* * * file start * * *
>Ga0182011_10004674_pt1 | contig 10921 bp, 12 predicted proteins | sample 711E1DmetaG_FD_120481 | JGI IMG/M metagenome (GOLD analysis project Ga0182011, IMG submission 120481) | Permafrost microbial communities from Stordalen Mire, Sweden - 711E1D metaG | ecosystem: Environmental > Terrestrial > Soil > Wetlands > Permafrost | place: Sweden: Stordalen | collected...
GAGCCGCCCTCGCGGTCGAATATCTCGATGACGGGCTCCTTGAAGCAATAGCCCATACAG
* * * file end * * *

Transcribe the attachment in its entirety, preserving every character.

>Ga0182011_10004674_pt1 | contig 10921 bp, 12 predicted proteins | sample 711E1DmetaG_FD_120481 | JGI IMG/M metagenome (GOLD analysis project Ga0182011, IMG submission 120481) | Permafrost microbial communities from Stordalen Mire, Sweden - 711E1D metaG | ecosystem: Environmental > Terrestrial > Soil > Wetlands > Permafrost | place: Sweden: Stordalen | collected...
GAGCCGCCCTCGCGGTCGAATATCTCGATGACGGGCTCCTTGAAGCAATAGCCCATACAG